New Horizons in Printing
One of the joys of being a printer industry “observer” is the combination of steady predictable trends mixed with the serendipitous nature of much news and development in the industry. While 2007 was hard to beat for momentous milestones for industry stalwarts including HP, Kodak, and Xerox, and attention-gaining surprises from newcomers Silverbrook/Memjet and Zink, 2008 has had its share of interesting developments as well. As we reach the year’s half-way point, I first think about some of the “little things” that I’ve seen and learned, including a delightful match of customer needs and industry capabilities I’m calling “media printing,” as well as a variety of other emerging technologies that have been lumped under the biggest of possible “printing” umbrellas and may grow to be of great importance someday.
At the risk of giving away some trade secrets about just how to be an industry observer, one of my methods is following company and trade communications (of course, The Hard Copy Observer tops this list). But I also like the serendipity of entering “printer” and “printing” into the search bar of Google News a number of days per week and just seeing what pops up.
In 2008 so far, in addition to media printing (more to follow), I’ve come across drug printing, 3D printing, organ printing, and electronics and solar cell printing, to name a few. Many use ink jet technologies in one form or another and provide a glimpse at many new horizons open to printing and print technologies.
• Drug printing is a form of the long-established ink jet industrial marking business, which HP has entered via its Specialty Printing Division. It is more than just printing a few characters of a cryptic code on a pill now though and includes images and variable data. The wonders of digital printing long ago came to the pharmaceutical industry, but now it’s the pills themselves that are being printed upon. (see "Drug Printing".)
• 3D printing and organ printing are also both variations on ink jet technology. 3D printing has actually been around for a long time and, as I always thought, it involves adding a “Z” axis to “X,Y” printing devices, and replacing the ink in a typical printing solution with a hardening compound that, when dry, hardens as a stable 3D object. 3D printing is grouped under the “rapid prototyping” technologies and is becoming a practical way to produce parts, competing with more established machine shop techniques. It’s hard to put a machine shop on a space station though, which is the somewhat far-out promise of 3D printing. With organ printing, or more generally “bioprinting” ink jet applications, a similar tack is used, but the printer jets biological materials (cells) to create a replacement organ or other body part for human patients. (see "Organ Printing".)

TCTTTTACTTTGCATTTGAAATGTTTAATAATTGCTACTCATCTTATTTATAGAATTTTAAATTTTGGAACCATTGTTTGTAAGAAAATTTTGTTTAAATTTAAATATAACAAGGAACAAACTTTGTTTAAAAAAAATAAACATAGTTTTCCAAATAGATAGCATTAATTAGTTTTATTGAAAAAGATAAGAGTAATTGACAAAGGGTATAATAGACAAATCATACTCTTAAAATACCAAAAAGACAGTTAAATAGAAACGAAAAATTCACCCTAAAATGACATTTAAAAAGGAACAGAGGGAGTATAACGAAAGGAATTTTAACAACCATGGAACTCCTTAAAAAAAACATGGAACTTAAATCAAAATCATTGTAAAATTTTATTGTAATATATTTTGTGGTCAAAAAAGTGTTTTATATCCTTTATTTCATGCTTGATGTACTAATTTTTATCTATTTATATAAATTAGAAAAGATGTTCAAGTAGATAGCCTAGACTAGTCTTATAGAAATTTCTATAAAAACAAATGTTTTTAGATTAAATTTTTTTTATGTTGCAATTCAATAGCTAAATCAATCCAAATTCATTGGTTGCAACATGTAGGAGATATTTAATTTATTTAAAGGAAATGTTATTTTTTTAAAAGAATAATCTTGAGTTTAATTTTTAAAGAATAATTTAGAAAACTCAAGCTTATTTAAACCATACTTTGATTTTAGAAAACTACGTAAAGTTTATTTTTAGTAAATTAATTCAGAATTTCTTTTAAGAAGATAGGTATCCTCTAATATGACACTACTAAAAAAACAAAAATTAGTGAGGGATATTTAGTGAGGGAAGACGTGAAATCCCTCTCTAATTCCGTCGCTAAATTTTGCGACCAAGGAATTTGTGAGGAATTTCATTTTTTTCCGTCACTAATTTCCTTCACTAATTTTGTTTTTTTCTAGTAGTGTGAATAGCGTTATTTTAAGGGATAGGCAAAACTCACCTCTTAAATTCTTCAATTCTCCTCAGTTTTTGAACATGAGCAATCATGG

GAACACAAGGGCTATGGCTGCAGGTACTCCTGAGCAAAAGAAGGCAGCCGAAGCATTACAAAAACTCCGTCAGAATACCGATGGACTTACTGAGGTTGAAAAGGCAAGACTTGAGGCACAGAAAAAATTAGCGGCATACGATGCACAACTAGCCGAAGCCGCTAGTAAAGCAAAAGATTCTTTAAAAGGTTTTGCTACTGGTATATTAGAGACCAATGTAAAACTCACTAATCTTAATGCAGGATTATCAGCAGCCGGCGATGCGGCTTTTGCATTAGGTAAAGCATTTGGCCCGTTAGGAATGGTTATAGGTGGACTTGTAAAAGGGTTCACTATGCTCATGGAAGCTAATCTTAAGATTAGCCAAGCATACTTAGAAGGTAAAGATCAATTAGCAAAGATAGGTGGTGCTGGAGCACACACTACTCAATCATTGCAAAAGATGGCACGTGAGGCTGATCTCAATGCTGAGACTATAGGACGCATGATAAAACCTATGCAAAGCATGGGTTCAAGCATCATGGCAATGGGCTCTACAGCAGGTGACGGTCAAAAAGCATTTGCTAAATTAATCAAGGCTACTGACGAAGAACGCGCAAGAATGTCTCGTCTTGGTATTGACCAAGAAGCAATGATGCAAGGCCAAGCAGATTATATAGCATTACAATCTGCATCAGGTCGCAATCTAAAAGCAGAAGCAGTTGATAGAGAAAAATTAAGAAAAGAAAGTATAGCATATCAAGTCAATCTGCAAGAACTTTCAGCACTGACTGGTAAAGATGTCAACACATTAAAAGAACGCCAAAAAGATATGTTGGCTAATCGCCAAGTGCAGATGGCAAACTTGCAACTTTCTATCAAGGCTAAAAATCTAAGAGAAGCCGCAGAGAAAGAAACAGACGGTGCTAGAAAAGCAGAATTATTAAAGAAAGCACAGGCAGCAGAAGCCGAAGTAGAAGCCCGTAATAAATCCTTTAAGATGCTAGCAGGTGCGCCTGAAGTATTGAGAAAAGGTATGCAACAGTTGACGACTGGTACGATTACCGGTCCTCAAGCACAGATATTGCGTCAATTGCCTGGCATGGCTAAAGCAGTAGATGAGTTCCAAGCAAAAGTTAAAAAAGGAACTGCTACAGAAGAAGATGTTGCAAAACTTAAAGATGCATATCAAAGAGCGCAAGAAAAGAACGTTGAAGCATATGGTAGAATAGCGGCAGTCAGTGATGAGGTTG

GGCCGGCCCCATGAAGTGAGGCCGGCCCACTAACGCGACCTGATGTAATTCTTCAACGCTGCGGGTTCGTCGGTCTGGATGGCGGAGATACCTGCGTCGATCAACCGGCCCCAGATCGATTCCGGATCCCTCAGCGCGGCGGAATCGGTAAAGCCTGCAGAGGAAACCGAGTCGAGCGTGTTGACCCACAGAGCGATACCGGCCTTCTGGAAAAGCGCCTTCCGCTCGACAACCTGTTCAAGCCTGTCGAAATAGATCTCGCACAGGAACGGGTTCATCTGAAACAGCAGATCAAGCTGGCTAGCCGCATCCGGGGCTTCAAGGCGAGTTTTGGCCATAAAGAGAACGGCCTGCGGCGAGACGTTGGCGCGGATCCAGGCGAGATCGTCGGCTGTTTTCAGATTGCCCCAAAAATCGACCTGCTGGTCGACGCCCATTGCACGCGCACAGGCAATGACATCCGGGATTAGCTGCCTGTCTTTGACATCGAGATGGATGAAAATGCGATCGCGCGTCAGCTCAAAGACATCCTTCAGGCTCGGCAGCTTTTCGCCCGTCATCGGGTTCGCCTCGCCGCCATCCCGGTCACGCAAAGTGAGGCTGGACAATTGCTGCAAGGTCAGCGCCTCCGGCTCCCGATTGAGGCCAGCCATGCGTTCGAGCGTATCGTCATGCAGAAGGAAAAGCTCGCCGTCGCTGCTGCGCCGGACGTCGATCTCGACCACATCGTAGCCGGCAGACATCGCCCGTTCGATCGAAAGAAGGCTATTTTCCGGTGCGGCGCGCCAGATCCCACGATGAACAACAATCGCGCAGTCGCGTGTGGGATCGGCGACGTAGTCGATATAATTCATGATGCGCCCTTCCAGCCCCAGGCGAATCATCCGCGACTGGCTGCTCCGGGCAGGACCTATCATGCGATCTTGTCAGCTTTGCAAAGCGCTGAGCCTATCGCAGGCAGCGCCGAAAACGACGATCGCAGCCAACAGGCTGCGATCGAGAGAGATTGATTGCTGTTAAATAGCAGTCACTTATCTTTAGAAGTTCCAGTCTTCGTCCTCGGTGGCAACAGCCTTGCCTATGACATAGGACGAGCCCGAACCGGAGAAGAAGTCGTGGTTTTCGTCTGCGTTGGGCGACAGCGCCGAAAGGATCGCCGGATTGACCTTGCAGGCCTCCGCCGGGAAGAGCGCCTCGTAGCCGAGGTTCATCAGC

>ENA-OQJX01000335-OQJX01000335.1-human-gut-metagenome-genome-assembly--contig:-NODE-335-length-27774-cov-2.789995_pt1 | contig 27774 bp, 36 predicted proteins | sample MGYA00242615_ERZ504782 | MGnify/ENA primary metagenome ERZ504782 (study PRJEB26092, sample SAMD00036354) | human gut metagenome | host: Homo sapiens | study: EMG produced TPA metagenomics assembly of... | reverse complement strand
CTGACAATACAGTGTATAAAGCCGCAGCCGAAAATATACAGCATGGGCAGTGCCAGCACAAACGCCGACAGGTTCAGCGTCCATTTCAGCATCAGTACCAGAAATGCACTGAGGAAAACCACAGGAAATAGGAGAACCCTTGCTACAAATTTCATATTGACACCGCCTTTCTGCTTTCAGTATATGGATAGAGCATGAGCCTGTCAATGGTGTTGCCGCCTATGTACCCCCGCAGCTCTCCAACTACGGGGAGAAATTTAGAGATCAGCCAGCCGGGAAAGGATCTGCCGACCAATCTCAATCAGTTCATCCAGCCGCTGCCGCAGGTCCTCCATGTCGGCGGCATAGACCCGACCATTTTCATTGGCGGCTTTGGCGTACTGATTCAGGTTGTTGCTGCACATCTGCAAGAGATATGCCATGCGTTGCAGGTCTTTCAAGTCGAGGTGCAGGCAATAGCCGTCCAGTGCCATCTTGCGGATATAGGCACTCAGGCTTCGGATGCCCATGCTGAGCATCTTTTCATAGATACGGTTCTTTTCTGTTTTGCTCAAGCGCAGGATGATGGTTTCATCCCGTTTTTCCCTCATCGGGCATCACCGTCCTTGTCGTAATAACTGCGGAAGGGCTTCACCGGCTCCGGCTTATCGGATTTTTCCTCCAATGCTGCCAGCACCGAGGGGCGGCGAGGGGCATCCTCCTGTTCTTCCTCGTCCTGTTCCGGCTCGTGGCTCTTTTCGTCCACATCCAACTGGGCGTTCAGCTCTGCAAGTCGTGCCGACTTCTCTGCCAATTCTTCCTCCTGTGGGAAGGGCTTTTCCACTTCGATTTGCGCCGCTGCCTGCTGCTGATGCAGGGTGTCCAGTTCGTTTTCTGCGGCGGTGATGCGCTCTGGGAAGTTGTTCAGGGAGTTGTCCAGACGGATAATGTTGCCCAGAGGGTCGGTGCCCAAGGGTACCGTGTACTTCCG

• Solar cells for converting sunlight into electricity are another important type of “cell” that is being printed—both with offset and ink jet techniques. Electronics printing (using print technologies to create circuit boards) has been with us for some time, and now it’s being applied to the emerging category of solar cells and panels. (see "Solar Cell Printing".)
With that range of technologies in mind, it was interesting to be introduced first-hand to the capabilities of a neighboring company here in Idaho: Gold Link Media. Specializing in “distributing content using the latest digital media solutions” per the firm’s Web site, Gold Link Media features printing capability for CD and DVD media that employs heat transfer film images produced by a Xeikon digital typesetter at CDigital Markets LLC of Baltimore, MD. Digital technology for this type of printing favors short runs and offers variable data printing, just as in more conventional digital printing. Gold Link Media uses a custom Trekk Equipment device along with the film supplied by CDigital to complete the media printing process at the same time that the firm puts data on the disk and the packaging.
Despite overall satisfaction and strong customer acceptance of its current media printing solution, Gold Link Media founder and president David Fish has his eye on emerging upstream printing developments that involve, yes, ink jet technology. For example, Tapematic, of Ornago, Italy, is touting a six-color UV-curable ink jet solution.
And one irony of the technology history of this category? Indigo Systems (Observer, 9/99), long before being acquired by Hewlett-Packard (NYSE HPQ) in 2002, had an initial foray into this market with its Omnius card press. As we watch HP “turning over many stones” in the industrial and graphics-arts markets in search of continued growth in its printer business, may we perchance see the firm’s presence again in this space?
Solar cells, DVDs, kidneys and spleens? What’s next for printing? Keep reading, and I’ll keep observing!